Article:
< > LUK11 - Protection of Animals Acts 1911-2000 (including the Protection of Animals (Scotland) Acts 1912-1993)

General Information

The information provided within these pages provides a background to the legislation issues.
THE FULL RECENT OFFICIAL GOVERNMENT PUBLICATIONS SHOULD ALWAYS BE CONSULTED FOR DETAILED INFORMATION.

Date 1911-2000. Latest legislation: Protection of Animals (Amendment) Act 2000
Wildpro "Organisations & Website" Reference
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Text Availability (e.g. HMSO / Copyright / Public Domain etc.) HMSO: Crown Copyright. The authoritative versions of Acts are usually the "Queen's Printer" copies (often published by The Stationery Office Limited). Details of how to obtain the authoritative versions are available through Website Ref - W65 - Her Majesty's Stationary Office (HMSO)
Brief Overview / Significance
  • This Act is legislation against cruelty.
  • Applies to any domestic or captive animal.
  • "Captive" includes any non-domestic species not only of mammals but also birds, reptiles and fish, which are in captivity or under restraint such as caging or pinioning, to keep them confined. 
  • Temporary prevention of escape and temporary inability to escape (such inability not being caused by man) do not constitute captivity.
  • Under section 1 of the main Acts it is illegal cruelly to ill treat or, being the owner, to permit ill treatment of an animal in specified ways such as beating, terrifying and overloading.
    • "cruelly" is equated with "so as to cause unnecessary suffering"
  • It is an offence under the Acts to wantonly or unreasonably cause unnecessary suffering to an animal, by overt acts and also by omissions, e.g. failure to provide necessary food, water, care or veterinary attention.
  • Other offences under section 1 of the Acts include:
    • the transportation of an animal in a way which causes it unnecessary suffering.
    • animal fighting and baiting.
    • deliberate poisoning of an animal without reasonable cause.
    • operations performed on an animal without due care and humanity.
    • failure of the owner of an animal to exercise reasonable care and supervision over it to protect it from cruelty.
  • It is an offence to use confined live vertebrate prey including fish, to train captive animals to hunt.
  • "Although the Protection of Animals Acts 1911 to 1964 do not prohibit the feeding of animals with live prey, the live feeding of vertebrate prey should be avoided save in exceptional circumstances, and then only under veterinary advice. Where any live prey must be used, its welfare must be considered as well as any potential injury which might be caused to the predator." (D15 - Secretary of State's Standards of Modern Zoo Practice)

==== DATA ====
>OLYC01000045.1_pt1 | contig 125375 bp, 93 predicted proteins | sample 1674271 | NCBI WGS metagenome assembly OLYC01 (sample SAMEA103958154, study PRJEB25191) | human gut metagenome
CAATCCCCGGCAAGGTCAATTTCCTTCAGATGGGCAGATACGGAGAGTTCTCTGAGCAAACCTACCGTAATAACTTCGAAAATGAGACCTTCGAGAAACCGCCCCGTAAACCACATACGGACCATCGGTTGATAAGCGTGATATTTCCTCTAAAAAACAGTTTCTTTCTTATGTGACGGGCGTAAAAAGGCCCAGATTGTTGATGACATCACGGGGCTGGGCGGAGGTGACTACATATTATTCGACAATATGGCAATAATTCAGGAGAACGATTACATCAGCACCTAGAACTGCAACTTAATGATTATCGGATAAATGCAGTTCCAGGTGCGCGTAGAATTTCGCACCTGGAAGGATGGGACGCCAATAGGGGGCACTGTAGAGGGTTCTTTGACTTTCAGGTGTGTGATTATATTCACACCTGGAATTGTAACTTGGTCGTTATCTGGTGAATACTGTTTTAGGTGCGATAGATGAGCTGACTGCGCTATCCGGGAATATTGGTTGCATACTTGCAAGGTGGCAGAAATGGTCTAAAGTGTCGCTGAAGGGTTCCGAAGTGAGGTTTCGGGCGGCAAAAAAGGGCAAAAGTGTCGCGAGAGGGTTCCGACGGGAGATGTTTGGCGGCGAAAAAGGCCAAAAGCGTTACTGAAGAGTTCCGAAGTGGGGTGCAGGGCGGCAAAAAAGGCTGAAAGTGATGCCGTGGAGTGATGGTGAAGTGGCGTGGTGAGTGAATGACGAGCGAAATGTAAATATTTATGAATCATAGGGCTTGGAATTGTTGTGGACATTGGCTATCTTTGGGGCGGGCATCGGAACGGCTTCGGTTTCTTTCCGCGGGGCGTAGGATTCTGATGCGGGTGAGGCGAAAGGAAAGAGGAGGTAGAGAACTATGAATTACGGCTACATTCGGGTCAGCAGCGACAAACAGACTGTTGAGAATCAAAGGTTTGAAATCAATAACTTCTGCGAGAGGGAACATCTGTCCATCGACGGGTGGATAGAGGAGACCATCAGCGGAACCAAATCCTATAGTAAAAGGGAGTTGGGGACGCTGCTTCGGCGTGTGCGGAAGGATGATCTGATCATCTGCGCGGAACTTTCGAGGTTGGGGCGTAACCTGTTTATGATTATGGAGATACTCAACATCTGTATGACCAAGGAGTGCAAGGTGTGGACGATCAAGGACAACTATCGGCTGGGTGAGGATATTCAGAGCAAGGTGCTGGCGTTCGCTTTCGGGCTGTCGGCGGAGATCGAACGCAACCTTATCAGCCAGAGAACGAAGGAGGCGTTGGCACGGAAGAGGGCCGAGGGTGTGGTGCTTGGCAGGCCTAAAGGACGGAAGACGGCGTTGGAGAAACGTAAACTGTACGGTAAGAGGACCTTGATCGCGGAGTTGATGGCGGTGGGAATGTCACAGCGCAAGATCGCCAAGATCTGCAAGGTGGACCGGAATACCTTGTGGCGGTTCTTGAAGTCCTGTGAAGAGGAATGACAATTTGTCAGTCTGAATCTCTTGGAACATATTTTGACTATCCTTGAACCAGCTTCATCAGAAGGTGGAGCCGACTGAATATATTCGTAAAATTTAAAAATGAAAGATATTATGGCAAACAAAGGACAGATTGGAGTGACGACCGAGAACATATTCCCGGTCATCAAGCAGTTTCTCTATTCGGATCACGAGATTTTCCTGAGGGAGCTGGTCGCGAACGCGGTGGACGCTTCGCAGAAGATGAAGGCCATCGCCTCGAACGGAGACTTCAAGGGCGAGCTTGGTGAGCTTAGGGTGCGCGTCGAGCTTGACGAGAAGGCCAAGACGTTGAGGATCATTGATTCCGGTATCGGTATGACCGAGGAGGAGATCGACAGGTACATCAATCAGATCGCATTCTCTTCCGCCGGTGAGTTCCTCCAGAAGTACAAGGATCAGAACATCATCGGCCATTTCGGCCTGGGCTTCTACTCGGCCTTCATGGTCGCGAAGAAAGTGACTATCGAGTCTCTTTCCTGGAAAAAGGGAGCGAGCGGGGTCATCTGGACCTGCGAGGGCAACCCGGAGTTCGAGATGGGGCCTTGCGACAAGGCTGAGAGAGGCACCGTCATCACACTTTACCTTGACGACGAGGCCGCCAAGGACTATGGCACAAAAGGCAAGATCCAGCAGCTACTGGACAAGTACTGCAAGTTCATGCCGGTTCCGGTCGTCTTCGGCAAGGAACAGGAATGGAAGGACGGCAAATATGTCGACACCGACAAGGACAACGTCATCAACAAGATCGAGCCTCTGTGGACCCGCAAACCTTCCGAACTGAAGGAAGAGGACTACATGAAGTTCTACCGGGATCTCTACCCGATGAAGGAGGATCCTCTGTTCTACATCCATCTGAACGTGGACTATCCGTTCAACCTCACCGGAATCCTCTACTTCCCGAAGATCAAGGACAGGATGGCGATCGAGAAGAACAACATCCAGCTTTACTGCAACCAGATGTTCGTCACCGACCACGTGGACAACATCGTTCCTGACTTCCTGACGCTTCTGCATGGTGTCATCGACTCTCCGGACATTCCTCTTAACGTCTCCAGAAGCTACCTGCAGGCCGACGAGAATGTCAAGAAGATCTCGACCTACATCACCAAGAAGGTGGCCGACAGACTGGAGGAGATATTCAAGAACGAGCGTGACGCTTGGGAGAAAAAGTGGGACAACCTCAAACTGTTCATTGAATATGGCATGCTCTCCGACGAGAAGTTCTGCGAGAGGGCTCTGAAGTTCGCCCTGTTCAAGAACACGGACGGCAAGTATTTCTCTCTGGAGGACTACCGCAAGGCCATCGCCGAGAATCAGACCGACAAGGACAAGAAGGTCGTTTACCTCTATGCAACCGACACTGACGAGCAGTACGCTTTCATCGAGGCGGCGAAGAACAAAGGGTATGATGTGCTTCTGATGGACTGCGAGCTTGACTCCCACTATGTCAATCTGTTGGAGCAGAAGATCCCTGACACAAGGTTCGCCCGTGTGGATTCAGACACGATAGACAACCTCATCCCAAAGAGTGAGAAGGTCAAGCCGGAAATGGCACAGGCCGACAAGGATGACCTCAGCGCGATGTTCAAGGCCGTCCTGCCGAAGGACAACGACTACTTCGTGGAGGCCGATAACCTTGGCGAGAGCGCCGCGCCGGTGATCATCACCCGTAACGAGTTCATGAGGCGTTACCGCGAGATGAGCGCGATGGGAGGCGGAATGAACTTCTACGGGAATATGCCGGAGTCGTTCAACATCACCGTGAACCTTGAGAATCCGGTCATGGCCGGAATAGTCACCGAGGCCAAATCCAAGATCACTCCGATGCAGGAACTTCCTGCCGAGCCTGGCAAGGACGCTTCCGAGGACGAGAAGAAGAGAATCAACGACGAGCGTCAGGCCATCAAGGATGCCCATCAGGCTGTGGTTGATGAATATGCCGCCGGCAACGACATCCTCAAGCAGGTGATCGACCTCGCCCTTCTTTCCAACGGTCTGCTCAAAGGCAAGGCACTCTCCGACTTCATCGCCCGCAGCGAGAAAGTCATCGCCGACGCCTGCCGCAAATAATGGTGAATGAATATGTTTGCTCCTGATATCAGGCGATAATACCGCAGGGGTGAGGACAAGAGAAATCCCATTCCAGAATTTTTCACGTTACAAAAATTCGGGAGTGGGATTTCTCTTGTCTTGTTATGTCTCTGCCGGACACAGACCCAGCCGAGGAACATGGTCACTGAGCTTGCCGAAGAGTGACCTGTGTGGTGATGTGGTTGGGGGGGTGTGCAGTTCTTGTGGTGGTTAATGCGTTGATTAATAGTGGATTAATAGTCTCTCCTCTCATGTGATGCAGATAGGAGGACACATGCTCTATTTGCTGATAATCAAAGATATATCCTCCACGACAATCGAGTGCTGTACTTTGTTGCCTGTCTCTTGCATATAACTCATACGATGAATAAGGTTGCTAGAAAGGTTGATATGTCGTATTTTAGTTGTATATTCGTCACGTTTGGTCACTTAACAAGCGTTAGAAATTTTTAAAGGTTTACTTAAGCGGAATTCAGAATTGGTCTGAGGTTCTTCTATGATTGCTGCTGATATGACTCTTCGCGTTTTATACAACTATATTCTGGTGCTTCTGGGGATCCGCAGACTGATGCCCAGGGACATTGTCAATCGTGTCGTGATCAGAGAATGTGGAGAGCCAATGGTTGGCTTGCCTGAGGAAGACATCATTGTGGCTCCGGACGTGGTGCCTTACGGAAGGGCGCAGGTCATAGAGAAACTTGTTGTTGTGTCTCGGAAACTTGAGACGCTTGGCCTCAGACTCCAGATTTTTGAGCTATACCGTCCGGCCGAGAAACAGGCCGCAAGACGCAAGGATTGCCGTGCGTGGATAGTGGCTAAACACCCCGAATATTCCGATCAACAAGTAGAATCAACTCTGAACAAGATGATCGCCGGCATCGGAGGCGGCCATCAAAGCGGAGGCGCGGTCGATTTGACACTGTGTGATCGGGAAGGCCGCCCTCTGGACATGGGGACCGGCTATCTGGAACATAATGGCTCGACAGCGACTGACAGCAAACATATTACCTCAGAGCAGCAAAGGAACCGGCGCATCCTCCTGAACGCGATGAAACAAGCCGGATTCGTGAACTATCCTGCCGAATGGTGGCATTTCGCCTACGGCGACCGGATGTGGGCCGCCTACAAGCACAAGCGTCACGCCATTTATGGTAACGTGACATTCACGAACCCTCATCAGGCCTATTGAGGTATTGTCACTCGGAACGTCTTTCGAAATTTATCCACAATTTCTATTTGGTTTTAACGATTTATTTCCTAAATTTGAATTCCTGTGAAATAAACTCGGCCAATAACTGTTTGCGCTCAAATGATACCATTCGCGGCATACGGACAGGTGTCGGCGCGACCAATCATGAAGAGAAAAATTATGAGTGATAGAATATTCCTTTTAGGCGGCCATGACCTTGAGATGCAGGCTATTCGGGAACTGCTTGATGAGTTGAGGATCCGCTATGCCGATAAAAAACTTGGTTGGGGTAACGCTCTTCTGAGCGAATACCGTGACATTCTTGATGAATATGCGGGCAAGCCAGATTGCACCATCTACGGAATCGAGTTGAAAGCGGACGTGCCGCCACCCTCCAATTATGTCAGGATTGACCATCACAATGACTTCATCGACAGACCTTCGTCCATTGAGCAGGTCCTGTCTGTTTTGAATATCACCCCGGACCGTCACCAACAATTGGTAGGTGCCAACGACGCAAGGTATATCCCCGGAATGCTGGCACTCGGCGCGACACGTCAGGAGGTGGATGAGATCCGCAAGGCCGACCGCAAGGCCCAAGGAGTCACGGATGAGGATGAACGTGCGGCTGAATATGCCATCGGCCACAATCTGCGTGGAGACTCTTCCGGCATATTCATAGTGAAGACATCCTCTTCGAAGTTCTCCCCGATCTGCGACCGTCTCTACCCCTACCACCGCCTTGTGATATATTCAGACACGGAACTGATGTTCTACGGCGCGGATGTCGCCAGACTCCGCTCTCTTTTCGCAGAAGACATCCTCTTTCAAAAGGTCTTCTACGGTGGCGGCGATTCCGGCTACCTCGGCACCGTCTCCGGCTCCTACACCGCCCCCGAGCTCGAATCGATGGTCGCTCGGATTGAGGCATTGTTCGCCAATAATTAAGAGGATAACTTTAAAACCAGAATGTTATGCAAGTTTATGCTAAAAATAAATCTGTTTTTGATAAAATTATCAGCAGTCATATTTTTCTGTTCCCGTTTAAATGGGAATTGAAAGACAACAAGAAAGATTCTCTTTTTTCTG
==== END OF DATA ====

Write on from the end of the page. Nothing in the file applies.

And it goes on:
• Treatment of amphibians, fish and invertebrates (not covered by the Veterinary Surgeon's Act 1966) must comply with the Protection of Animals Acts 1911-2000; these require an operation to be carried out with due care and humanity and without unnecessary suffering.

(J35.147.w1, B142.4.w4, B156.21.w21, B223, P19.2.w1, D15)

UK Wildlife: First Aid and Care Implications

  • Police, coastguards and rescue staff can ensure that a live stranded cetacean is not harassed, with recourse to the Protection of Animals Act 1911 (1912 in Scotland) which protects captive animals from acts of commission and omission which cause suffering, as it is possible that stranded cetaceans might be considered captive. (D23)
  • The Act requires that treatment on an animal be carried out without causing the animal "unnecessary suffering" and that surgical operations are performed with due care and humanity. (B142.4.w4). 
  • A person who legally takes a wild animal may claim it as his or her property while it is restrained in a pen/enclosure or remains with the owner or on his/her land. (J35.147.w1, B142).
  • Problems may arise if the "owner" brings an animal to a treatment centre and subsequently is dissatisfied with the treatment (which may include euthanasia) given to that animal. (J35.147.w1)
  • A standard form is advisable for rehabilitation centres/vets to be signed by a person depositing an animal, indicating a transfer of "ownership" of the animal to the rehabilitator/vet. However this may not have a very strong legal standing. (J35.147.w1)
NOTES - Amendments / Relation to other legislation
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Specific Section References

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Text from the Act

 

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